What Wise Guys Eat

Written by Skip Lombardi

When I lived inrepparttar North End of Boston, inrepparttar 113124 nineteen eighties and nineties, I hung around a neighborhood bar from time to time, called The Corner Café. It was located on Prince Street nearrepparttar 113125 corner of Salem Street. And it was indeed a neighborhood place. The owner, Richie Longo, was a neighborhood kid who grew up on Prince Street and duly attended Saint Leonard’s School—as his first generation Italian-American parents had—along with allrepparttar 113126 other neighborhood kids.

The regular patrons atrepparttar 113127 time, were neighborhood people too; all of whom seemed to have nicknames. (although,repparttar 113128 nicknames were useful for identification purposes). There was Joerepparttar 113129 Lawyer, who wasn’t a lawyer at all, but worked as an insurance investigator. Then there was Johnrepparttar 113130 Lawyer, who was a stockbroker, and Johnrepparttar 113131 Lawyer, who really was a lawyer with an office acrossrepparttar 113132 street. And I was always confused about Maryrepparttar 113133 Nurse, whose nickname seemed unnecessary; she was indeed a nurse, but she wasrepparttar 113134 only regular named Mary.

Then there wererepparttar 113135 rest ofrepparttar 113136 regulars: mostly young men ,who fancied themselves to be wise guys. Their conversations were peppered with phrases like ‘fuggeddaboudit,’ and ‘ba-da-bing!’ And they often talked about ‘needing to see this guy,’ or ‘having to take care of that thing.’ But despiterepparttar 113137 fact that they revered Robert DiNiro, and may have harbored dreams of being known by a nickname like “extreme unction,”repparttar 113138 most serious crime any of them may ever have committed was betting onrepparttar 113139 Red Sox late in September.

When these local heros weren’t talking about ‘this guy,’ or ‘that thing,’ though,repparttar 113140 conversation tended to stray toward food; often, toward Chicken Scarpariello. This was a hot dish—literally, and figuratively—during my years in Boston. Andrepparttar 113141 folks often debatedrepparttar 113142 qualities of one preparation over another. The talk often centered aroundrepparttar 113143 merits of Cantina d’Italia’s recipe, that included sausage, over Felicia’s, that didn’t. Sausage or not, though, Chicken Scarpariello isrepparttar 113144 kind of dish that would please any wise guy because it encourages eating with a fork in one hand an a torn-off piece of crusty bread inrepparttar 113145 other;repparttar 113146 latter, used for sopping uprepparttar 113147 sauce, and for punctuating various exclamations of ‘fuggeddaboudit,’ or ‘ba-da-bing.’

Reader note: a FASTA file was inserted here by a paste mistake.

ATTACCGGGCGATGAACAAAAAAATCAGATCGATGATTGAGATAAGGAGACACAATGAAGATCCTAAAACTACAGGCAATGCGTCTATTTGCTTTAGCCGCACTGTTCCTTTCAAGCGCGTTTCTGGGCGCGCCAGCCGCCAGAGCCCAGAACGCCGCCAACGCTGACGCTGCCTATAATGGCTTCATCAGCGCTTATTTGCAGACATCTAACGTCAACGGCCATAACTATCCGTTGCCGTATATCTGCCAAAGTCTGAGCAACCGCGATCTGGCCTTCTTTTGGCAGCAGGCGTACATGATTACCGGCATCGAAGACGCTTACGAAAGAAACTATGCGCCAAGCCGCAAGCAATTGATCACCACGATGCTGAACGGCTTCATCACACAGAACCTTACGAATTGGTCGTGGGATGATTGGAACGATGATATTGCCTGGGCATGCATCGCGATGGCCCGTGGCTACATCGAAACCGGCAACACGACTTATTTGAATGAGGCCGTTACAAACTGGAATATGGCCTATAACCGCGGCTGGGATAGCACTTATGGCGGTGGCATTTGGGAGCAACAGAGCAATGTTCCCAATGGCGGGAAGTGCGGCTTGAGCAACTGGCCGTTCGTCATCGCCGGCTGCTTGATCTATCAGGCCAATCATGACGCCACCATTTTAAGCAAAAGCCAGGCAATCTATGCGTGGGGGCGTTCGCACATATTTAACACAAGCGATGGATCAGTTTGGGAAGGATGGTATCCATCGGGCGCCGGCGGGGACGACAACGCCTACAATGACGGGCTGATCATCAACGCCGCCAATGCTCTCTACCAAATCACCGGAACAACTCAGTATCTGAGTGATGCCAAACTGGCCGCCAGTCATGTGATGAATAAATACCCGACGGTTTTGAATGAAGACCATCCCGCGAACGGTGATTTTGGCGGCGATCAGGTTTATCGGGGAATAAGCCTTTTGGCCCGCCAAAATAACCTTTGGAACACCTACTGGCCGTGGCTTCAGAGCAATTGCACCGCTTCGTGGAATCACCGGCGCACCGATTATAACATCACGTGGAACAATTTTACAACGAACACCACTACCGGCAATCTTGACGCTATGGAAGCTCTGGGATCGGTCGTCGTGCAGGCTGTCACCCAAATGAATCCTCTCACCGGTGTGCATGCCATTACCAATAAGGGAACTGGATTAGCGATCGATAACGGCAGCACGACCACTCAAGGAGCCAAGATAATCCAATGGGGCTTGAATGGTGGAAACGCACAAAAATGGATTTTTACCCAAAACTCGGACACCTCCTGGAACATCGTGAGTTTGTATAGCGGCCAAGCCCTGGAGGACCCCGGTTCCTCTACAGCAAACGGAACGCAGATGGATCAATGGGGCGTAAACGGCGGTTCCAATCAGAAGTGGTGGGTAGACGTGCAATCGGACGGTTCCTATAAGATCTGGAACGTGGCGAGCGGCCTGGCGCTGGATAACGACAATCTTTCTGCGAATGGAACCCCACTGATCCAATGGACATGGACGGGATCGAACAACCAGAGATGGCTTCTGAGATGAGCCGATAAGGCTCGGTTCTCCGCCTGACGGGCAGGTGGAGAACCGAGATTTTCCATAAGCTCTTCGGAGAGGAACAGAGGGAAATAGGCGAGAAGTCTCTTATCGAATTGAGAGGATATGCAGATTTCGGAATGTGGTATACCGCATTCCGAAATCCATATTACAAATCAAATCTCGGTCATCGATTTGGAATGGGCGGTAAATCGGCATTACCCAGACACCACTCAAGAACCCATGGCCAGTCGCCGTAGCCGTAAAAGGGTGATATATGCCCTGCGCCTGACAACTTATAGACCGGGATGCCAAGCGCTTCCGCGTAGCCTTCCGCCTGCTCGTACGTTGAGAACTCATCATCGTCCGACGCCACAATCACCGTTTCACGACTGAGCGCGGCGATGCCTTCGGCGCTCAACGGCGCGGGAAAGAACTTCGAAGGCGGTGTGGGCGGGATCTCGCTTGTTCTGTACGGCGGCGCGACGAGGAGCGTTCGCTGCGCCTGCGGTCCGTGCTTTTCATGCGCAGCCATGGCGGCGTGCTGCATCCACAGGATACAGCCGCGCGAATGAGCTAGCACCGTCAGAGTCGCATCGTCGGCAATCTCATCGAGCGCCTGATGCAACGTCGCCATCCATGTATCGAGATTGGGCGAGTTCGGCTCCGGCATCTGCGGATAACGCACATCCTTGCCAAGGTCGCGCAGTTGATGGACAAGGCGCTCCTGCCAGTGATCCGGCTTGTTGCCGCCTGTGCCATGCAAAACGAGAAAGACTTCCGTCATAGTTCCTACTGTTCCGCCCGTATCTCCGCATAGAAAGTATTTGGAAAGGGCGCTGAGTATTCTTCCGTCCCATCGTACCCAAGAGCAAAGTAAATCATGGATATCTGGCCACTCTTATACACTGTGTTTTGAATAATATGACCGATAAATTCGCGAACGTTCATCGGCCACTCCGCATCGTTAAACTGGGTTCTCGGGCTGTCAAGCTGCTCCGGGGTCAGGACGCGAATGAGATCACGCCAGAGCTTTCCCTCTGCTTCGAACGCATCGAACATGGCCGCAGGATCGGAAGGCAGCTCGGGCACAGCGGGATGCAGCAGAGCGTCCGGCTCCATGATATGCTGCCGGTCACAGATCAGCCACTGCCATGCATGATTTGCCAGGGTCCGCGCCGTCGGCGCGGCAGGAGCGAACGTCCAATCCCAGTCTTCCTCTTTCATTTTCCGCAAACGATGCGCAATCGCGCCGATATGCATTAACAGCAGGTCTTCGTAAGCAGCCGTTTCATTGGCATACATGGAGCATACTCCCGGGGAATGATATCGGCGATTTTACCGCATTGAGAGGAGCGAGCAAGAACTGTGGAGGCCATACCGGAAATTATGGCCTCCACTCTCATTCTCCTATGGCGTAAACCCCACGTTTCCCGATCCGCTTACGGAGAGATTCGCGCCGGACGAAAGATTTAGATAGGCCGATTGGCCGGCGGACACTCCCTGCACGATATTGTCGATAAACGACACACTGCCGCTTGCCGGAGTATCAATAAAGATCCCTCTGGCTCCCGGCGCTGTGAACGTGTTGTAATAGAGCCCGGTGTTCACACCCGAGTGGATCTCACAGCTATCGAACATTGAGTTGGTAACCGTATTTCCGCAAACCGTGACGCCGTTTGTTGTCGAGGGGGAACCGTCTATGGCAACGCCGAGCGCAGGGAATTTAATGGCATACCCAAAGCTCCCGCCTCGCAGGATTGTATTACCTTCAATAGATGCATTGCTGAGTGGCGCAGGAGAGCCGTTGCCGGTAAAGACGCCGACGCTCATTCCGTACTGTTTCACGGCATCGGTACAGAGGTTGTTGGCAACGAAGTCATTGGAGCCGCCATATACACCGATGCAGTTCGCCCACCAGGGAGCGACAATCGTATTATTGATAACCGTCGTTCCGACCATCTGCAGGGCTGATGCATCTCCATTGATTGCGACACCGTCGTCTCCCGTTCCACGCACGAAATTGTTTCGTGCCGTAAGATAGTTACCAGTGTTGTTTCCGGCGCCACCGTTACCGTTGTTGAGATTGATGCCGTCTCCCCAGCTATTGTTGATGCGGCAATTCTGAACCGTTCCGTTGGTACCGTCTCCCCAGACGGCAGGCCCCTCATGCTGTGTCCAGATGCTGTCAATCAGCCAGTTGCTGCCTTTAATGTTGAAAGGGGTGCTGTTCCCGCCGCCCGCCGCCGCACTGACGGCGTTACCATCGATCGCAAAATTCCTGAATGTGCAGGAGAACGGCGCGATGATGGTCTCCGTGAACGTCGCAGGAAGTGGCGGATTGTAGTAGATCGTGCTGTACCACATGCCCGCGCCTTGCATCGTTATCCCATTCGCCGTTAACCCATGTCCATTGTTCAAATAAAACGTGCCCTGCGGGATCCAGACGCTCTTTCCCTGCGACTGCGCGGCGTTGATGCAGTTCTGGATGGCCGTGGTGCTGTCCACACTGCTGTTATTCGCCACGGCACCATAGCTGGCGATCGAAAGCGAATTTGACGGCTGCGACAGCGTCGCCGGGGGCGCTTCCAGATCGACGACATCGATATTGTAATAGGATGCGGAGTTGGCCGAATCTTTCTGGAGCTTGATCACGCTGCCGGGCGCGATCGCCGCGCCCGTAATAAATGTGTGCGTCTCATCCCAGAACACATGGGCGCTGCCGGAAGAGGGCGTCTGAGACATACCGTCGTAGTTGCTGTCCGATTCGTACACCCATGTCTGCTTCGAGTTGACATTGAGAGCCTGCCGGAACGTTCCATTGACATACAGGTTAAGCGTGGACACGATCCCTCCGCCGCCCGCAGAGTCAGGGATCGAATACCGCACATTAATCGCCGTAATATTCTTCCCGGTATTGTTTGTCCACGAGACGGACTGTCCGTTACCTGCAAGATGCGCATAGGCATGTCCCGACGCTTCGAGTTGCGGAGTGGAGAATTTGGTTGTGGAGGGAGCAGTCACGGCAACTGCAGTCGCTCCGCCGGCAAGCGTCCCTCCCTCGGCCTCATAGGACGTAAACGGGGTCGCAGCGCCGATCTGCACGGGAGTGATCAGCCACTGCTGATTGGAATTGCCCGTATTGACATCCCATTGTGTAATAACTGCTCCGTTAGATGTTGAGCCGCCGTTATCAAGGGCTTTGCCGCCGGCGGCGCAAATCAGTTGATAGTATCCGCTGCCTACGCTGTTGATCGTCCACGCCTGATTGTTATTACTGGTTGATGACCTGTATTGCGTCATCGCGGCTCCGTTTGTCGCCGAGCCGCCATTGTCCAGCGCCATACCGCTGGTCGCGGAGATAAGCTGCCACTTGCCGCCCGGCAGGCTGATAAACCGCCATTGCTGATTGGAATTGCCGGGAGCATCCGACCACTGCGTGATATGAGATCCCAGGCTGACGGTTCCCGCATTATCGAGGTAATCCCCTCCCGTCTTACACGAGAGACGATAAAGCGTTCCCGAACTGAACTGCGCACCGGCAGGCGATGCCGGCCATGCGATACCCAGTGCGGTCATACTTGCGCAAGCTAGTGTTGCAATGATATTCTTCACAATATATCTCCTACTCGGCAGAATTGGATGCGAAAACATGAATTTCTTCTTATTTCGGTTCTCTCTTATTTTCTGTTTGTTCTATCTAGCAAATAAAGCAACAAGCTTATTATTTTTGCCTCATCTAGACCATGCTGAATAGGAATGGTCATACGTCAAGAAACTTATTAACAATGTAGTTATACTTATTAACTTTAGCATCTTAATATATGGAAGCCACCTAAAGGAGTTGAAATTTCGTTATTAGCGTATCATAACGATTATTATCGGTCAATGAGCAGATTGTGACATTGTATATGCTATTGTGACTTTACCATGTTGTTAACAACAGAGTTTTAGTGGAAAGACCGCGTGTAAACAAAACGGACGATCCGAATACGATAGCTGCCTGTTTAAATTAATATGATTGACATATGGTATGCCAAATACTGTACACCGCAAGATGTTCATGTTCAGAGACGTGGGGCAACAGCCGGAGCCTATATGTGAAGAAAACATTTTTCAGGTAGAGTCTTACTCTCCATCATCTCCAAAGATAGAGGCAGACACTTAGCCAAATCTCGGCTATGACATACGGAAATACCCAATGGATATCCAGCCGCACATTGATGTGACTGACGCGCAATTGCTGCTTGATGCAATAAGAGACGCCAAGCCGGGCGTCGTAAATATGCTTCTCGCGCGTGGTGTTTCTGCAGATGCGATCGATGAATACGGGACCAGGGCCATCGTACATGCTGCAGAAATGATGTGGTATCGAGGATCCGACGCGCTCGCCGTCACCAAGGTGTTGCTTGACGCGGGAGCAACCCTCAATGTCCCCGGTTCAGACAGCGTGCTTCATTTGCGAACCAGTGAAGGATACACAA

The short version ofrepparttar 113148 history of Chicken Scarpariello, ‘shoemaker’s-style’, is that it was named forrepparttar 113149 humble fellow who cobbled togetherrepparttar 113150 ingredients forrepparttar 113151 dish from his meager pantry. How it became a wise guy favorite is more obscure, and very likely lost to history. But I suggest that when you serve Chicken Scarpariello at home,repparttar 113152 dinner table conversation will become animated and rise a decibel or two above normal. And will you and your fellow diners enjoy it? Fuggeddaboudit.


Written by Skip Lombardi

I owe my history teachers an apology. You tried your best to ignite even a glimmer of emotion in me for your subject, but I stymied you at every turn. Well into adulthood now, I'm reduced to making muttered comments that history is not my strong suit, when in fact, I made certain it was preordained.

Now, at this advanced age in my life, I'm looking into some ancient Italian recipes, and my research is taking me to some fascinating places I probably should have known about all along. For example, I've known-seemingly forever-that it was Caterina de' Medici who taughtrepparttar French to eat with a fork. But I recently stumbled onto some information about her other culinary contributions that I've found to be enlightening.

For readers who may also have been inrepparttar 113123 back ofrepparttar 113124 classroom reading "Mad" magazine duringrepparttar 113125 Renaissance, Caterina de' Medici was one of those Medicis. You know;repparttar 113126 ones from Florence. The same Medicis who had a second story built ontorepparttar 113127 Ponte Vecchio so they could crossrepparttar 113128 Arno river without mingling withrepparttar 113129 hoi-paloi, even if they had to climb a set of stairs at each end.

Sometime around 1533, Caterina's uncle, Pope Clement VII, arranged for her to marry one of King Francis' kids, Henri, a.k.a. Henri of Orleans; later, Henri II, King of France. She was fourteen atrepparttar 113130 time.

It must have been tough going for a young lady who was, by-and-large ignored byrepparttar 113131 Royal Court. But it left Ms. de' Medici with some time on her hands, and she seemed to use it productively. (Of course there was that tawdry business aboutrepparttar 113132 St. Bartholomew's Day Massacre, but that was later in life). When she wasn't engaged in eating, say, a "ragoût of cockscombs, kidneys, and artichoke hearts," she apparently spent a lot of time thinking about food. It goes without saying, that this qualifies her as my kind of Regent.

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